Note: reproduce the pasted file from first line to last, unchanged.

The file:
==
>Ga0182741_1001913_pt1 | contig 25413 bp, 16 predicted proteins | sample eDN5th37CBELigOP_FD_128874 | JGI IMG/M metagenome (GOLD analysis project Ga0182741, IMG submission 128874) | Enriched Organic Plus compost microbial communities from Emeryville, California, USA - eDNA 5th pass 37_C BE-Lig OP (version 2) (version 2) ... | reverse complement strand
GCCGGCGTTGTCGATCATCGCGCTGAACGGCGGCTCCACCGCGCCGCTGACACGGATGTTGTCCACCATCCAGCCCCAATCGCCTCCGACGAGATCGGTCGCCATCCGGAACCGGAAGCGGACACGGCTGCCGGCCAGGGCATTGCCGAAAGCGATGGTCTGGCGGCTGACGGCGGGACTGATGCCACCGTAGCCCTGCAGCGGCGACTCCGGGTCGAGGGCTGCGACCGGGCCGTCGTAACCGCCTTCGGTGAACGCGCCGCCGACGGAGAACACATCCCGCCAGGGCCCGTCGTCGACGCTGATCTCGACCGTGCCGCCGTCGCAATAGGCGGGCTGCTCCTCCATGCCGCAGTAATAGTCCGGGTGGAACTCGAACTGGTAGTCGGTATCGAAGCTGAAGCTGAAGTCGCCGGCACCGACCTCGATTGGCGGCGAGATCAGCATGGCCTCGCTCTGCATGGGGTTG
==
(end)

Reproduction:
>Ga0182741_1001913_pt1 | contig 25413 bp, 16 predicted proteins | sample eDN5th37CBELigOP_FD_128874 | JGI IMG/M metagenome (GOLD analysis project Ga0182741, IMG submission 128874) | Enriched Organic Plus compost microbial communities from Emeryville, California, USA - eDNA 5th pass 37_C BE-Lig OP (version 2) (version 2) ... | reverse complement strand
GCCGGCGTTGTCGATCATCGCGCTGAACGGCGGCTCCACCGCGCCGCTGACACGGATGTTGTCCACCATCCAGCCCCAATCGCCTCCGACGAGATCGGTCGCCATCCGGAACCGGAAGCGGACACGGCTGCCGGCCAGGGCATTGCCGAAAGCGATGGTCTGGCGGCTGACGGCGGGACTGATGCCACCGTAGCCCTGCAGCGGCGACTCCGGGTCGAGGGCTGCGACCGGGCCGTCGTAACCGCCTTCGGTGAACGCGCCGCCGACGGAGAACACATCCCGCCAGGGCCCGTCGTCGACGCTGATCTCGACCGTGCCGCCGTCGCAATAGGCGGGCTGCTCCTCCATGCCGCAGTAATAGTCCGGGTGGAACTCGAACTGGTAGTCGGTATCGAAGCTGAAGCTGAAGTCGCCGGCACCGACCTCGATTGGCGGCGAGATCAGCATGGCCTCGCTCTGCATGGGGTTG